An Unexpected Decline in Spring Atmospheric Humidity in the Interior Southwestern United States and Implications for Forest Fires

Tess W. P. Jacobson aLamont-Doherty Earth Observatory, Columbia University, Palisades, New York
bDepartment of Earth and Environmental Sciences, Columbia University, New York, New York

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Richard Seager aLamont-Doherty Earth Observatory, Columbia University, Palisades, New York

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A. Park Williams cDepartment of Geography, University of California, Los Angeles, Los Angeles, California

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Isla R. Simpson dClimate and Global Dynamics Laboratory, National Center for Atmospheric Research, Boulder, Colorado

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Karen A. McKinnon eDepartment of Statistics and Data Science, University of California, Los Angeles, Los Angeles, California
fInstitute of the Environment and Sustainability, University of California, Los Angeles, Los Angeles, California
gDepartment of Atmospheric and Oceanic Sciences, University of California, Los Angeles, Los Angeles, California

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Haibo Liu aLamont-Doherty Earth Observatory, Columbia University, Palisades, New York

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Abstract

On seasonal time scales, vapor pressure deficit (VPD) is a known predictor of burned area in the southwestern United States (“the Southwest”). VPD increases with atmospheric warming due to the exponential relationship between temperature and saturation vapor pressure. Another control on VPD is specific humidity, such that increases in specific humidity can counteract temperature-driven increases in VPD. Unexpectedly, despite the increased capacity of a warmer atmosphere to hold water vapor, near-surface specific humidity decreased from 1970 to 2019 in much of the Southwest, particularly in spring, summer, and fall. Here, we identify declining near-surface humidity from 1970 to 2019 in the southwestern United States with both reanalysis and in situ station data. Focusing on the interior Southwest in the months preceding the summer forest fire season, we explain the decline in terms of changes in atmospheric circulation and moisture fluxes between the surface and the atmosphere. We find that an early spring decline in precipitation in the interior region induced a decline in soil moisture and evapotranspiration, drying the lower troposphere in summer. This prior season precipitation decline is in turn related to a trend toward a Northern Hemisphere stationary wave pattern. Finally, using fixed humidity scenarios and the observed exponential relationship between VPD and burned forest area, we estimate that with no increase in temperature at all, the humidity decline alone would still lead to nearly one-quarter of the observed VPD-induced increase in burned area over 1984–2019.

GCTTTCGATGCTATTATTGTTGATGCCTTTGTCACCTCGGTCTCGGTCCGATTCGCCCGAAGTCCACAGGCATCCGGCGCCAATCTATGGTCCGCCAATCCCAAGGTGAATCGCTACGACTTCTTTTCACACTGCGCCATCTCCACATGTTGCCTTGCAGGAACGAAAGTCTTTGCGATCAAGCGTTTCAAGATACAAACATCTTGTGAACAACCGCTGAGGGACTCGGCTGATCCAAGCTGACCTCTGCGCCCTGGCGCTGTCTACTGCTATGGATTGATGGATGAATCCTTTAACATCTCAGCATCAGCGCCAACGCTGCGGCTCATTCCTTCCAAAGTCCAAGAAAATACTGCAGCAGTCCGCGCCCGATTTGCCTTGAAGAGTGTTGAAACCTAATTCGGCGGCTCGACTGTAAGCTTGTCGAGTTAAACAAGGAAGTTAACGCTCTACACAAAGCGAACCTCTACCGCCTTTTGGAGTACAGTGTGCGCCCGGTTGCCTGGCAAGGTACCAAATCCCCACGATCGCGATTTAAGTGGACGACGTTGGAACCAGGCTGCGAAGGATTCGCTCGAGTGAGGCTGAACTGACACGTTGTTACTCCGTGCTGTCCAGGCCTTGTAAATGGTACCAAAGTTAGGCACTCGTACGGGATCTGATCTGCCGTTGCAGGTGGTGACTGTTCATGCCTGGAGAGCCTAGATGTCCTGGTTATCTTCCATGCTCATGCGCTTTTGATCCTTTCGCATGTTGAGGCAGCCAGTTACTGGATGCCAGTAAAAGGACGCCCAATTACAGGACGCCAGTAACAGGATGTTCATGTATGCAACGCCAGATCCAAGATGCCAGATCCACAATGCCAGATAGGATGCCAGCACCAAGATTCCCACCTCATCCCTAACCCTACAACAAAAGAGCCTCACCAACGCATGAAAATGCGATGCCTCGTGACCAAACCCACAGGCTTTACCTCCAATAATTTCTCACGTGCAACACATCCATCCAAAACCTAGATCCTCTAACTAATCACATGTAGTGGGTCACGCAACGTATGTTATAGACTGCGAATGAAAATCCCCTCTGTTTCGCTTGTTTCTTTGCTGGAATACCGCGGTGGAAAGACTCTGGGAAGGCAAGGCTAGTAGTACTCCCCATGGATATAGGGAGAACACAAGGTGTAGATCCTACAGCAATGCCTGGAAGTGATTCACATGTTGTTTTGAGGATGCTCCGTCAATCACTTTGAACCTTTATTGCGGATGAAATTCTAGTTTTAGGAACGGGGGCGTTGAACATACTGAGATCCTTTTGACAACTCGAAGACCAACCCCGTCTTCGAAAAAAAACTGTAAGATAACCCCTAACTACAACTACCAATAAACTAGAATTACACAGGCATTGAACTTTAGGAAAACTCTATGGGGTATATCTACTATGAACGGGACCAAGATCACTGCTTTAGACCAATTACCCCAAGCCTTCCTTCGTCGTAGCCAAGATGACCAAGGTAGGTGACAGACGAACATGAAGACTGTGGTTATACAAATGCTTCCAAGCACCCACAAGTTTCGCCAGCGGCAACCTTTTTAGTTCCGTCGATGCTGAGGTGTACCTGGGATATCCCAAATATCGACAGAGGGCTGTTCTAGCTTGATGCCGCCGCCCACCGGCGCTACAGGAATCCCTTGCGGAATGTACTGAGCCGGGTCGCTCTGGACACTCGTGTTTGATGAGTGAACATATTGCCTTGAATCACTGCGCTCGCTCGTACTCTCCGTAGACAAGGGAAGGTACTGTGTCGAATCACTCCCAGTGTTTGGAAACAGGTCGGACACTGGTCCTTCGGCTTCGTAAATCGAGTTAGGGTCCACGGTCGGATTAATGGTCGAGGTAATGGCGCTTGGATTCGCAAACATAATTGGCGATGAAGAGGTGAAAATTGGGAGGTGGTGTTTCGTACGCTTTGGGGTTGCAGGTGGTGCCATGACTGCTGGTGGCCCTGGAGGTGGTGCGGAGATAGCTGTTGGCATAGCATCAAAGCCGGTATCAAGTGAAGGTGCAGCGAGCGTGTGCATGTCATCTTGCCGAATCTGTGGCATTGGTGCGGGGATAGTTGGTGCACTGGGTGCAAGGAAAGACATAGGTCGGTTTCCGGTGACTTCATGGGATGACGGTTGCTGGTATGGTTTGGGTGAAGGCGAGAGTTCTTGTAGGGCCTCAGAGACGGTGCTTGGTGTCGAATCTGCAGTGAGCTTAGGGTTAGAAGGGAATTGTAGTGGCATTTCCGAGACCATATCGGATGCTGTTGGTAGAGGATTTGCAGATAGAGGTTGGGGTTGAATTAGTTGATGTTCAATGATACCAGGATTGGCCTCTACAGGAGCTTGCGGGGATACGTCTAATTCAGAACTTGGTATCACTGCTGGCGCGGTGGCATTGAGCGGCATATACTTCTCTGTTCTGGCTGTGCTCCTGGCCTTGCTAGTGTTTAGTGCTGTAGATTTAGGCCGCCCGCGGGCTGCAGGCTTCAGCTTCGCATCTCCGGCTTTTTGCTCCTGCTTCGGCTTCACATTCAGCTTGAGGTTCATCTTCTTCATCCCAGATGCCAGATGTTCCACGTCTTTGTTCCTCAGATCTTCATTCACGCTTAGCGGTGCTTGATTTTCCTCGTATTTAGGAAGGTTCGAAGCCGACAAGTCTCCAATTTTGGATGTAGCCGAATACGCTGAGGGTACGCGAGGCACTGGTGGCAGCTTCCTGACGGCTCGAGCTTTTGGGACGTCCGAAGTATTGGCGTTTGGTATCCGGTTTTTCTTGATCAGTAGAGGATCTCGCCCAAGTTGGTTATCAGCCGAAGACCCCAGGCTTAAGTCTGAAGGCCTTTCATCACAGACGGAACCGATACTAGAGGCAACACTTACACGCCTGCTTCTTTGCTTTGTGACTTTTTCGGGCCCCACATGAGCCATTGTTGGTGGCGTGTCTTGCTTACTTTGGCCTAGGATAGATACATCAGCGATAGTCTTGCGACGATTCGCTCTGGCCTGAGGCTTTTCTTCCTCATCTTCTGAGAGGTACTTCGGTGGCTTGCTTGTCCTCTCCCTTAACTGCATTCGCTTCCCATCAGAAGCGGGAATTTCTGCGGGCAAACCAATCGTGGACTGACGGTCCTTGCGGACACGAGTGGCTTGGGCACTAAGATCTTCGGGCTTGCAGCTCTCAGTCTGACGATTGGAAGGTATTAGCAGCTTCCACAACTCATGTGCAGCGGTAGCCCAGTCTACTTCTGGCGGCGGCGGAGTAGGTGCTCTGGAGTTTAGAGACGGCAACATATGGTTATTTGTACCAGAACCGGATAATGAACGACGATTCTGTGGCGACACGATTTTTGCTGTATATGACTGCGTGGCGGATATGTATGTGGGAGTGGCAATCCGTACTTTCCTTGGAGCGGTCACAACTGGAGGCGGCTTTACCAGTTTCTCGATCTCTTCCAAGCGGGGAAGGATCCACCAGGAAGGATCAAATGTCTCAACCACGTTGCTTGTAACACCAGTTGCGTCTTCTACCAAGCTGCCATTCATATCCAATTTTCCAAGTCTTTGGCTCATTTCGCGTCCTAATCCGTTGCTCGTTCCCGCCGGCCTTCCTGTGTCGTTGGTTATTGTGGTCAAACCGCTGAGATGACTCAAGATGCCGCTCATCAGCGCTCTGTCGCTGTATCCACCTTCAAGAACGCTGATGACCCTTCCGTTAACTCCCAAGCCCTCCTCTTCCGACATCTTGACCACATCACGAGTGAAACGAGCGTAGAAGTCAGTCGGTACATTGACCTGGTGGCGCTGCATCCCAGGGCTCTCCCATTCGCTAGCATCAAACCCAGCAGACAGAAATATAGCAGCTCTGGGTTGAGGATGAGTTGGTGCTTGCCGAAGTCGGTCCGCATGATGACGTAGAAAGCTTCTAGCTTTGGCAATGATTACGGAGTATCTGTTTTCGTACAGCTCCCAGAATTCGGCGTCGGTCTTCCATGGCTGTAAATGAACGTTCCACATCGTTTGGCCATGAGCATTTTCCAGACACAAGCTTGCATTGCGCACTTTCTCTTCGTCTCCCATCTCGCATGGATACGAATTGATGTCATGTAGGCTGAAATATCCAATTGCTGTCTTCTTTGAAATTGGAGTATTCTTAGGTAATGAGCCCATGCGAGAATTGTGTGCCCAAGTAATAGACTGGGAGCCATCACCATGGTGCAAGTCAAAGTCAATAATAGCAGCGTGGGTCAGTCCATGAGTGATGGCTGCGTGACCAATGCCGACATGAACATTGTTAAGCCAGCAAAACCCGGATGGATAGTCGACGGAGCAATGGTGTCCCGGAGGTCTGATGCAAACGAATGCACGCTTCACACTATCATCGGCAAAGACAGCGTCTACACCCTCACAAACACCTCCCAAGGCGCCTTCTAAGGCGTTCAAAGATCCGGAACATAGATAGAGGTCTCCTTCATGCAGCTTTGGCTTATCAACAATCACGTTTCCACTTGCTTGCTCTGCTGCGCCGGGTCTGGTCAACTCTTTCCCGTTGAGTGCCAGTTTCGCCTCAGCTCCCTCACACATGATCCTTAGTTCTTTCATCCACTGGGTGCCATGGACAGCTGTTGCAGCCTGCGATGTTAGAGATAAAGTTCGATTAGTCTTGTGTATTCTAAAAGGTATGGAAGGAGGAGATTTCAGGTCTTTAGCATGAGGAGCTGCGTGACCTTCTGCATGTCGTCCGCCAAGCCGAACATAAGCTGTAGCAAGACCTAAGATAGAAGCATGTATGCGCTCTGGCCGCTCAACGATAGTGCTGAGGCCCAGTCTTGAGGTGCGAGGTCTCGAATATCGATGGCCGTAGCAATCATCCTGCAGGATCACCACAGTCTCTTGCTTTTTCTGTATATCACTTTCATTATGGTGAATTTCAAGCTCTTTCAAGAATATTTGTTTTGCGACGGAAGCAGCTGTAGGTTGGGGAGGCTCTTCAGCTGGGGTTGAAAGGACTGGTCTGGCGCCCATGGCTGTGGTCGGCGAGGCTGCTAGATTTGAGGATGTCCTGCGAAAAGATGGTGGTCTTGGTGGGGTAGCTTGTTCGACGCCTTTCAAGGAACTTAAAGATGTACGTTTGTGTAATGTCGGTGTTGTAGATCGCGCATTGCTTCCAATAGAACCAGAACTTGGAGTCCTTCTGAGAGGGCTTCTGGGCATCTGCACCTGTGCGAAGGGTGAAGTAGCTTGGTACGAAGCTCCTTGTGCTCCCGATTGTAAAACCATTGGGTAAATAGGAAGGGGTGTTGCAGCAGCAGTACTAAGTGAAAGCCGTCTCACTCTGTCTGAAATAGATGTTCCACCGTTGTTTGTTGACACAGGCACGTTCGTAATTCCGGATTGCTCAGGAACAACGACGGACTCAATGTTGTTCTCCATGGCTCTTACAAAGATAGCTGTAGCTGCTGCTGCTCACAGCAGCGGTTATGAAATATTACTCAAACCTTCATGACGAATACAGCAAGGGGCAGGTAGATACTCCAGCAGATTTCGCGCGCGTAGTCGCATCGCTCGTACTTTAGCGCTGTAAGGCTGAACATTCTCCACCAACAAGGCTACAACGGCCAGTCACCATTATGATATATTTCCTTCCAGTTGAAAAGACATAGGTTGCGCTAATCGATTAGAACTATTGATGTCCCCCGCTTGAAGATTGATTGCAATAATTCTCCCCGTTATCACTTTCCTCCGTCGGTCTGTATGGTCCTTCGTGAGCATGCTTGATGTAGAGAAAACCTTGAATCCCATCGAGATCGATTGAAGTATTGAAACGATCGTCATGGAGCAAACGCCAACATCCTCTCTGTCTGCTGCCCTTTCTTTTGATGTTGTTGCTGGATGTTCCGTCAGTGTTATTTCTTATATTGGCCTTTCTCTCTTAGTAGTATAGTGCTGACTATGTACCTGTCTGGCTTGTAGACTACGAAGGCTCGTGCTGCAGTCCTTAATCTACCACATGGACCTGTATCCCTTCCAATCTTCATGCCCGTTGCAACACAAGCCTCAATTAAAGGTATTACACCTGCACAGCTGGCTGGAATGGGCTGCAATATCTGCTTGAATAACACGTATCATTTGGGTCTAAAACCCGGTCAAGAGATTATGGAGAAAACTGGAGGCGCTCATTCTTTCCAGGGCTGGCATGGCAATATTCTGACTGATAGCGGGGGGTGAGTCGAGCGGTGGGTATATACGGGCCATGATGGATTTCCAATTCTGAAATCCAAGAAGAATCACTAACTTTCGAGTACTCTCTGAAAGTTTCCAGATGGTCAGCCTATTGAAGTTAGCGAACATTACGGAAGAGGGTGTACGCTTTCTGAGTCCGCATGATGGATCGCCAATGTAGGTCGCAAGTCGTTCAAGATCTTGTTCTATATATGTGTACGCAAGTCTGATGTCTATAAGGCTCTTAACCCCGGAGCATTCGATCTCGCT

Significance Statement

Burned forest area has increased significantly in the southwestern United States in recent decades, driven in part by an increase in atmospheric aridity [vapor pressure deficit (VPD)]. Increases in VPD can be caused by a combination of increasing temperature and decreasing specific humidity. As the atmosphere warms with climate change, its capacity to hold moisture increases. Despite this, there is a decrease in near-surface air humidity in the interior southwestern United States over 1970–2019, which during the summer is likely caused by a decline in early spring precipitation leading to limited soil moisture and evaporation in spring and summer. We estimate that this declining humidity alone, without an increase in temperature, would cause about one-quarter of the VPD-induced increase in burned forest area in this region over 1984–2019.